Since 1931, when the first system of measuring colour rendering was formalised by the CIE (Commission Internationale de l’Eclairage = International Commission on Illumination), the lighting industry has been able to communicate the quality of its light to specifiers and end users alike.

The Colour Rendering Index (CRI or Ra) is a quantitative measure, which rates a light source’s ability to reproduce the colours of objects faithfully. In order to objectively compare the colour rendering properties of any light source, the CIE’s standardised measuring method operates on a scale from 0 to 100 (poor to excellent). The colour change of 14 standard colours is calculated when an object is exposed to a specific light source and then this is compared to a reference illuminant of the same colour temperature (a black body* is used for colour temperatures up to 5000K and daylight above that). The CRI for a pair of light sources can only be compared if they have the same colour temperature.

The CRI scale is chosen so that an ideal black body source, such as incandescent or halogen lamps, is by definition a CRI rating of 100. For light sources emitting a discrete spectrum, like LED and discharge lamps, the CRI can be anywhere between 0 - 100. As a rule of thumb, the more the spectrum is filled at all wavelengths (380 – 760nm), the better the colour rendering properties of the source, however a high CRI measurement intrinsically means lower efficacy (as less efficient wavelengths are also represented in the spectrum).


* A black body is a theoretical object that absorbs all incident electromagnetic radiation and due to its ability to absorb at all wavelengths, is the best possible emitter of thermal radiation. It radiates a continuous spectrum that depends on the body's temperature.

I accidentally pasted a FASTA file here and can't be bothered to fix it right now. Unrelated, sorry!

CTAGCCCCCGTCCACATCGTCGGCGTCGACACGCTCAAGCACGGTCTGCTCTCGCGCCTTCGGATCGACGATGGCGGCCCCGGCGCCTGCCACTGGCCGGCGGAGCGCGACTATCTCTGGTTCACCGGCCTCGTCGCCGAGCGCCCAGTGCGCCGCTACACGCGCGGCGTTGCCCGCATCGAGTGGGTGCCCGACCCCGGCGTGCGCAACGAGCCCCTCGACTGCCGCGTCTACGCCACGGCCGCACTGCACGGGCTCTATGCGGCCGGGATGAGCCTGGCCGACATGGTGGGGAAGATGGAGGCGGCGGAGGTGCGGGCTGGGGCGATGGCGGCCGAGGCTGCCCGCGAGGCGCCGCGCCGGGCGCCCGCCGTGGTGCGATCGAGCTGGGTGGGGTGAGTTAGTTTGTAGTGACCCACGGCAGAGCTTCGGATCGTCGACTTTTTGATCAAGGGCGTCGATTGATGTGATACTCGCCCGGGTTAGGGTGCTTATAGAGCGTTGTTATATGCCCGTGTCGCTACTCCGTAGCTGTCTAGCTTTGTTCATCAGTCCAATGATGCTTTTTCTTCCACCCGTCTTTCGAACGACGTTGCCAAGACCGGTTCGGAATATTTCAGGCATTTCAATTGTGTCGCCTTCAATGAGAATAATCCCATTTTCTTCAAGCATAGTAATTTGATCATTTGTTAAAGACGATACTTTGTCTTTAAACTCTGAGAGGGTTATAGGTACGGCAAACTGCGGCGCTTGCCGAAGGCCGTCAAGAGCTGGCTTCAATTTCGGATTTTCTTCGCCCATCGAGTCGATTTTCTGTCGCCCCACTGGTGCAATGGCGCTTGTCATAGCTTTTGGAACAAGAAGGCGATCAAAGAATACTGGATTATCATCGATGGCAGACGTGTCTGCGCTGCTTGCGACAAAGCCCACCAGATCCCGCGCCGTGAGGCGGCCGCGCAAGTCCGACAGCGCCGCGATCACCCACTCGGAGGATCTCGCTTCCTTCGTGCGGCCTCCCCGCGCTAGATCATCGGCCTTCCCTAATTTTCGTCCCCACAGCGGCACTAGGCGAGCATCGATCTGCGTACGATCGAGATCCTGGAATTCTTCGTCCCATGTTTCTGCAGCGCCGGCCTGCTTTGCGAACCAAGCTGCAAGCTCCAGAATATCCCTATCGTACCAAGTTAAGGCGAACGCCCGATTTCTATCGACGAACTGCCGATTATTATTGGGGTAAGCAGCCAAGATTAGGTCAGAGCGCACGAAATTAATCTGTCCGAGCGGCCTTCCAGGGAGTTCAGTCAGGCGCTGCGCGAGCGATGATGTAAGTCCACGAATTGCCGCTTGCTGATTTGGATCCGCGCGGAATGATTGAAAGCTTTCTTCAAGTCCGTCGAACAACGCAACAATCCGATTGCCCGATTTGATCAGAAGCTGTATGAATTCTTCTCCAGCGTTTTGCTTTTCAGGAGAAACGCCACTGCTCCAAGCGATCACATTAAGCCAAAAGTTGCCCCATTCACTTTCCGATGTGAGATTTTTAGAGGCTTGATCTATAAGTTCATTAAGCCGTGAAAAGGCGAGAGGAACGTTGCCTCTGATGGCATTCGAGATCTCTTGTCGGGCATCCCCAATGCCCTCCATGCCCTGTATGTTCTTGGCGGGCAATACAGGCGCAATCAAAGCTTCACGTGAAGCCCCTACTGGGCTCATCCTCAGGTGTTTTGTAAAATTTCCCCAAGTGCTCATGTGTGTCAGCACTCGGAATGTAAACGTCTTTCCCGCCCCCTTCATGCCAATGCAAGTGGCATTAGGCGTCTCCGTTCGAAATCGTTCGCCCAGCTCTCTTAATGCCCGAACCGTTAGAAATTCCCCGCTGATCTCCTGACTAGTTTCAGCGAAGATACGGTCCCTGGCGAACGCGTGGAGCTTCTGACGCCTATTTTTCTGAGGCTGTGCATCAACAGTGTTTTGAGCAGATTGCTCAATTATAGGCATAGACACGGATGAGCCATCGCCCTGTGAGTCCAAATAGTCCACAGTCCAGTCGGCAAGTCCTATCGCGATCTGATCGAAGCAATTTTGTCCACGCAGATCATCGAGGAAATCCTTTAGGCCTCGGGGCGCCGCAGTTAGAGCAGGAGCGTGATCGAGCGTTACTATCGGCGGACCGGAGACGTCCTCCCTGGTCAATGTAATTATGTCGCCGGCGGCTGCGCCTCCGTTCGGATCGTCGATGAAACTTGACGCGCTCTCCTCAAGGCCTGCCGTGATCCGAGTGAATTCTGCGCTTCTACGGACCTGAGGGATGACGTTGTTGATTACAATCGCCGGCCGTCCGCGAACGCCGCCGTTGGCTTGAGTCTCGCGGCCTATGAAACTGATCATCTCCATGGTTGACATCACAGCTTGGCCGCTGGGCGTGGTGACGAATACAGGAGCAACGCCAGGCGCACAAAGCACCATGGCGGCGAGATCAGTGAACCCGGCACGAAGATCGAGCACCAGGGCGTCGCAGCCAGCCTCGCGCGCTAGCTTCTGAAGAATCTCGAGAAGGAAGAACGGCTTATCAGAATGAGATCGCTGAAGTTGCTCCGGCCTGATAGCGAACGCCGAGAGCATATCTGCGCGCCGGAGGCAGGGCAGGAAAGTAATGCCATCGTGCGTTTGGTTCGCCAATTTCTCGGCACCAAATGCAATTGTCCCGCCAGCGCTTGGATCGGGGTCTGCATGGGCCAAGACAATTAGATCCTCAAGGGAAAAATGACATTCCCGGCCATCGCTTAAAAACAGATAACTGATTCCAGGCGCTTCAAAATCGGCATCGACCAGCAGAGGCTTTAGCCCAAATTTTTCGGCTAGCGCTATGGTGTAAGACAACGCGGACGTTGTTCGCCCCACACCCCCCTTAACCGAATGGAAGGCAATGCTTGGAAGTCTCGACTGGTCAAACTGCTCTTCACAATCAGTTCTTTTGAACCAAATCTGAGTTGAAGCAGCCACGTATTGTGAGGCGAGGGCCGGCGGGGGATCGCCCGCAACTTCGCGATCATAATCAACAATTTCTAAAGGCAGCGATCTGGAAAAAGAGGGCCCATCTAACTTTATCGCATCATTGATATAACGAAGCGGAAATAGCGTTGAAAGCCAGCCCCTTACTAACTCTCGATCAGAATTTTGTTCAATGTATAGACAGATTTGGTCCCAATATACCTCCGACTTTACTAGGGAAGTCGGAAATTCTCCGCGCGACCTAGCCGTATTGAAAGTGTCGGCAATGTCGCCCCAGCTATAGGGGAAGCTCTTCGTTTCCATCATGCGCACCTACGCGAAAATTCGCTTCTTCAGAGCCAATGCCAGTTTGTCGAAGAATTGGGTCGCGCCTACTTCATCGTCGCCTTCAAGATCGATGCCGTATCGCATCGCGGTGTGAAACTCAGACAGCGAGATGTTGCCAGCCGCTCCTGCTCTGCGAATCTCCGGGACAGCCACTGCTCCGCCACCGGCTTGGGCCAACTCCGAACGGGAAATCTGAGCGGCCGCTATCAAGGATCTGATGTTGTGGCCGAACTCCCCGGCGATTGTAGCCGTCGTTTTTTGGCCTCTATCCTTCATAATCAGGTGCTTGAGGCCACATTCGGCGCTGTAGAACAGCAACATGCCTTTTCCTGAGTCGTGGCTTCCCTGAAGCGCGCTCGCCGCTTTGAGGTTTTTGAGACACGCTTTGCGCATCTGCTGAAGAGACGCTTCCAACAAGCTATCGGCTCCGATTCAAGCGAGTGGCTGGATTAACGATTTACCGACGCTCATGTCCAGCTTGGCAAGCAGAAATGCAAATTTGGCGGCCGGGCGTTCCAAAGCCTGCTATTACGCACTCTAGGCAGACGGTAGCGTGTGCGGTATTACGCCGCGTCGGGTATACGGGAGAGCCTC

TM-30 Basics

TM-30 defines a new method of evaluating light source colour rendition published by the Illuminating Engineering Society of North America (IES) in 2015.

It compromises three primary components:
Rf – a fidelity index that is similar to the commonly used CRI
Rg – a gamut index that provides information about saturation
Colour vector graphic – a graphical representation of hue and saturation relative to a reference source

Fidelity Index (Rf):

The average of the colour difference between the test and reference conditions. This is similar to the CRI but over 99 colour samples. The Rf values range from 0 to 100, with 100 indicating an exact match with the reference.

Gamut Index (Rg):

Measures relative gamut (area endorsed by the chromaticity of a set of 16 colour samples) and provides information about saturation. A score >100 means increased average saturation compared to the reference source, and a score <100 indicates decrease average saturation.

Colour Vector Graphic

A visual representation of hue and chroma shifts for all colours. This graph conveys what types of colour are more or less saturated under the tested light source relative to the reference illuminant. It also shows where hue shifts occur.

TM-30 can help understand what source will be preferred in a given application. In contrast, the CIE’s CRI is purely a method for evaluating colour fidelity.


Dim-to-Warm Series

MEGAMAN® is proud to be the first manufacturer to introduce a wide range of LED products incorporating Dim-to-Warm technology.

As these lamps are dimmed from 100% to 10%, their colour temperature changes from 2800K (2700K) to 1800K - perfectly simulating the characteristics of incandescent and halogen lamps. Unlike many products on the market which use multiple lens arrays, MEGAMAN®’s Dim-to-Warm lamps contain a unique single circuit chip level technical solution, allowing them to have the same compact profile as incandescent and halogen lamps while also replicating their warmth and dimming curve. The MEGAMAN® Dim-to-Warm LED range offers: